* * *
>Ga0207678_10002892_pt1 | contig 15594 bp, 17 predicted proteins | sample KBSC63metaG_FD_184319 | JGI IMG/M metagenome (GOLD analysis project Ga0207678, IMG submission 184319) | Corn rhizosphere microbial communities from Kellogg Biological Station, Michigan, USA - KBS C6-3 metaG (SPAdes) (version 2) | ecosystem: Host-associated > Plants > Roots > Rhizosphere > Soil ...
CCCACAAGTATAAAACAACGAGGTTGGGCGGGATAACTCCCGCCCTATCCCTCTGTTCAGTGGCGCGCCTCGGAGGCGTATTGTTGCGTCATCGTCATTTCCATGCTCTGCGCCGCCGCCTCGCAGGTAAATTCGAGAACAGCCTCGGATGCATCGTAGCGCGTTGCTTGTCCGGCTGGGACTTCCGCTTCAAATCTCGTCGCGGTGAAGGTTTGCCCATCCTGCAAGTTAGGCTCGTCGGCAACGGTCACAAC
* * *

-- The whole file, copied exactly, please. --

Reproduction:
>Ga0207678_10002892_pt1 | contig 15594 bp, 17 predicted proteins | sample KBSC63metaG_FD_184319 | JGI IMG/M metagenome (GOLD analysis project Ga0207678, IMG submission 184319) | Corn rhizosphere microbial communities from Kellogg Biological Station, Michigan, USA - KBS C6-3 metaG (SPAdes) (version 2) | ecosystem: Host-associated > Plants > Roots > Rhizosphere > Soil ...
CCCACAAGTATAAAACAACGAGGTTGGGCGGGATAACTCCCGCCCTATCCCTCTGTTCAGTGGCGCGCCTCGGAGGCGTATTGTTGCGTCATCGTCATTTCCATGCTCTGCGCCGCCGCCTCGCAGGTAAATTCGAGAACAGCCTCGGATGCATCGTAGCGCGTTGCTTGTCCGGCTGGGACTTCCGCTTCAAATCTCGTCGCGGTGAAGGTTTGCCCATCCTGCAAGTTAGGCTCGTCGGCAACGGTCACAAC